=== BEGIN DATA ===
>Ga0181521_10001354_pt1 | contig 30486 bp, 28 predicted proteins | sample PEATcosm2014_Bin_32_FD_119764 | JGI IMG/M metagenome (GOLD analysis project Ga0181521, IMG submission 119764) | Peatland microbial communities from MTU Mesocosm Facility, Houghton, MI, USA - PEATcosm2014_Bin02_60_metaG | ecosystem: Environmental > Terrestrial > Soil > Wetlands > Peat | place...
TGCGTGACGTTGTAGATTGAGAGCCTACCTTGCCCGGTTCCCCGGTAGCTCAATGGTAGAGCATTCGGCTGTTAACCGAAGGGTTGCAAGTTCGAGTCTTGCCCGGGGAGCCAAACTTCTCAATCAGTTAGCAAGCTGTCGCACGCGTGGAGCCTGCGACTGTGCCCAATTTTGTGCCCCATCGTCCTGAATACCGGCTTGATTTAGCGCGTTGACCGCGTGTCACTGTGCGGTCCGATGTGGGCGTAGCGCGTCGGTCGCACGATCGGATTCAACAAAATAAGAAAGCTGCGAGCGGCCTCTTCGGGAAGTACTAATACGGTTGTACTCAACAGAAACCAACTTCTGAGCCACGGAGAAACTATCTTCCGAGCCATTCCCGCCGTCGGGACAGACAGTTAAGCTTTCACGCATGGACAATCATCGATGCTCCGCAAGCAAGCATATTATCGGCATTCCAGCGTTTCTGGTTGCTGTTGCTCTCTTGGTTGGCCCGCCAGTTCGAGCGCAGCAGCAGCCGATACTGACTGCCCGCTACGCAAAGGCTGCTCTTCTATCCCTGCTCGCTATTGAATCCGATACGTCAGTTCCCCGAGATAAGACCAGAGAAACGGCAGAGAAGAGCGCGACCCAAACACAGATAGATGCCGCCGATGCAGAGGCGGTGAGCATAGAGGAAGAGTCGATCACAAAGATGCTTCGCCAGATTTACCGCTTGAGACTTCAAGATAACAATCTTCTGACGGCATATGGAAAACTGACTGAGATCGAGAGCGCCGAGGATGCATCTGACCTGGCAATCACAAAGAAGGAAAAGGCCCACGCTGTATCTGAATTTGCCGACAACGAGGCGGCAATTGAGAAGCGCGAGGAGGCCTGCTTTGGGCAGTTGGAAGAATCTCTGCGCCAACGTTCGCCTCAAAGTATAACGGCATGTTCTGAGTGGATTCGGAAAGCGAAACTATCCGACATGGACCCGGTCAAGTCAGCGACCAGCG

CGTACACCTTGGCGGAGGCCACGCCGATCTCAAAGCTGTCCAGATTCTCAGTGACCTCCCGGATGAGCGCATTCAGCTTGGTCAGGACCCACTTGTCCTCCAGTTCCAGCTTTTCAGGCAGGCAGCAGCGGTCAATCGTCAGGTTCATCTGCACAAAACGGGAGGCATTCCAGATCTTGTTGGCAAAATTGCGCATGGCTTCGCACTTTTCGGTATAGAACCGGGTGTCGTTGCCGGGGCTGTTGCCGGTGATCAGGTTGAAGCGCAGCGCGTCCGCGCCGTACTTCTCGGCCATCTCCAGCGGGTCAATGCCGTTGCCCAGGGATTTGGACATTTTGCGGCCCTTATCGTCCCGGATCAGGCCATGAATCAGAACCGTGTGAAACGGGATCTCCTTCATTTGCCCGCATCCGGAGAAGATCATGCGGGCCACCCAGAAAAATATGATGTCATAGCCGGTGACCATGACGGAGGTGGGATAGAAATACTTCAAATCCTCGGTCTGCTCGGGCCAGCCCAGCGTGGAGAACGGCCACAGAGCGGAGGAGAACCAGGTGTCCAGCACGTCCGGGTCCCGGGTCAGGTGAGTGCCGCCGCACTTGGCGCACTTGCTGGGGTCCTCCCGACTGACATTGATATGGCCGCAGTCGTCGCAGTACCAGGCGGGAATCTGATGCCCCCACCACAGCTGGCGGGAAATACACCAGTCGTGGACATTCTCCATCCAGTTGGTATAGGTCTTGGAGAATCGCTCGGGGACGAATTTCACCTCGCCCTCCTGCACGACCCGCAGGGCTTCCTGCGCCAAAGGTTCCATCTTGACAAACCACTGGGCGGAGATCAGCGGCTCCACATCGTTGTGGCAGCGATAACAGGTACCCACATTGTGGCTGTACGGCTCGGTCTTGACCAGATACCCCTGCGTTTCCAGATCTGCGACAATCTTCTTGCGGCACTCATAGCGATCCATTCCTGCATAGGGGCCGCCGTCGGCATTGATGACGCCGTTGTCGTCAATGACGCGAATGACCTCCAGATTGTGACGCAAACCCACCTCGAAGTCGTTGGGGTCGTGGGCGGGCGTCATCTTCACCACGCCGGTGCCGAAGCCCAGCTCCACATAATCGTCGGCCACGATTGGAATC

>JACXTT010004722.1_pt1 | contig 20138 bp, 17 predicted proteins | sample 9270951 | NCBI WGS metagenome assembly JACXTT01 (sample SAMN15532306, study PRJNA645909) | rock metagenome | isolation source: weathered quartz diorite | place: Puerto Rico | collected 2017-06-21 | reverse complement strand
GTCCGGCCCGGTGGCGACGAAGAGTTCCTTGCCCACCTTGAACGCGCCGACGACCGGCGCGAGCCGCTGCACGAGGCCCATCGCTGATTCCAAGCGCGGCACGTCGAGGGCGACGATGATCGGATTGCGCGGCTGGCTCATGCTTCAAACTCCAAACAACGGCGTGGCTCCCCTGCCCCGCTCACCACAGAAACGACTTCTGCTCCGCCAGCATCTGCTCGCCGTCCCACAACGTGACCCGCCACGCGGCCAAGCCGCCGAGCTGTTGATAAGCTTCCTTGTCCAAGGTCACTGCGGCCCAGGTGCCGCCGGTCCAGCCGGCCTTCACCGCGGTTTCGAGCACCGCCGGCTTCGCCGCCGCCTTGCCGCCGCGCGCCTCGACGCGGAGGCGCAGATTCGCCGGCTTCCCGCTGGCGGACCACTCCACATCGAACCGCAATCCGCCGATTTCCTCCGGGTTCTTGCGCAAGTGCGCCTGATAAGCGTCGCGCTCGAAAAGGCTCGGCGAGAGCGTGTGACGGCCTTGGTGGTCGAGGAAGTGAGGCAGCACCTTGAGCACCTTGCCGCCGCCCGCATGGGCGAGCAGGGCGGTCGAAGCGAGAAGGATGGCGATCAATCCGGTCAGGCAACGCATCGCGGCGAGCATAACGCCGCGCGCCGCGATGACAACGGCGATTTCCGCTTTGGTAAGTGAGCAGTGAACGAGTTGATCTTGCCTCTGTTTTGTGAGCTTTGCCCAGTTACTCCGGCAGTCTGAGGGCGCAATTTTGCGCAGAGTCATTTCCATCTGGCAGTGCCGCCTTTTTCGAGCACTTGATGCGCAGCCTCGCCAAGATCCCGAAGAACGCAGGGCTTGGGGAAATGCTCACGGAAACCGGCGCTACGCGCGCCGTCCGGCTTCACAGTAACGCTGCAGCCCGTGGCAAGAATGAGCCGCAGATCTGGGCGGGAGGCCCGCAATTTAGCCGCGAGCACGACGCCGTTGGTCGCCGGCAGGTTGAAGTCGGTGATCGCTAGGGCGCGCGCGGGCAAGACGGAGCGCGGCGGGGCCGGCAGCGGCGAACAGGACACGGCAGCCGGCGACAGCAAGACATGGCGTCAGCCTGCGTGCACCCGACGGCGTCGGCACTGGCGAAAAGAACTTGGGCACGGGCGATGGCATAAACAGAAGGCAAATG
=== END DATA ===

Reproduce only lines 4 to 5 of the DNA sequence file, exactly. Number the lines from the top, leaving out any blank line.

>JACXTT010004722.1_pt1 | contig 20138 bp, 17 predicted proteins | sample 9270951 | NCBI WGS metagenome assembly JACXTT01 (sample SAMN15532306, study PRJNA645909) | rock metagenome | isolation source: weathered quartz diorite | place: Puerto Rico | collected 2017-06-21 | reverse complement strand
GTCCGGCCCGGTGGCGACGAAGAGTTCCTTGCCCACCTTGAACGCGCCGACGACCGGCGCGAGCCGCTGCACGAGGCCCATCGCTGATTCCAAGCGCGGCACGTCGAGGGCGACGATGATCGGATTGCGCGGCTGGCTCATGCTTCAAACTCCAAACAACGGCGTGGCTCCCCTGCCCCGCTCACCACAGAAACGACTTCTGCTCCGCCAGCATCTGCTCGCCGTCCCACAACGTGACCCGCCACGCGGCCAAGCCGCCGAGCTGTTGATAAGCTTCCTTGTCCAAGGTCACTGCGGCCCAGGTGCCGCCGGTCCAGCCGGCCTTCACCGCGGTTTCGAGCACCGCCGGCTTCGCCGCCGCCTTGCCGCCGCGCGCCTCGACGCGGAGGCGCAGATTCGCCGGCTTCCCGCTGGCGGACCACTCCACATCGAACCGCAATCCGCCGATTTCCTCCGGGTTCTTGCGCAAGTGCGCCTGATAAGCGTCGCGCTCGAAAAGGCTCGGCGAGAGCGTGTGACGGCCTTGGTGGTCGAGGAAGTGAGGCAGCACCTTGAGCACCTTGCCGCCGCCCGCATGGGCGAGCAGGGCGGTCGAAGCGAGAAGGATGGCGATCAATCCGGTCAGGCAACGCATCGCGGCGAGCATAACGCCGCGCGCCGCGATGACAACGGCGATTTCCGCTTTGGTAAGTGAGCAGTGAACGAGTTGATCTTGCCTCTGTTTTGTGAGCTTTGCCCAGTTACTCCGGCAGTCTGAGGGCGCAATTTTGCGCAGAGTCATTTCCATCTGGCAGTGCCGCCTTTTTCGAGCACTTGATGCGCAGCCTCGCCAAGATCCCGAAGAACGCAGGGCTTGGGGAAATGCTCACGGAAACCGGCGCTACGCGCGCCGTCCGGCTTCACAGTAACGCTGCAGCCCGTGGCAAGAATGAGCCGCAGATCTGGGCGGGAGGCCCGCAATTTAGCCGCGAGCACGACGCCGTTGGTCGCCGGCAGGTTGAAGTCGGTGATCGCTAGGGCGCGCGCGGGCAAGACGGAGCGCGGCGGGGCCGGCAGCGGCGAACAGGACACGGCAGCCGGCGACAGCAAGACATGGCGTCAGCCTGCGTGCACCCGACGGCGTCGGCACTGGCGAAAAGAACTTGGGCACGGGCGATGGCATAAACAGAAGGCAAATG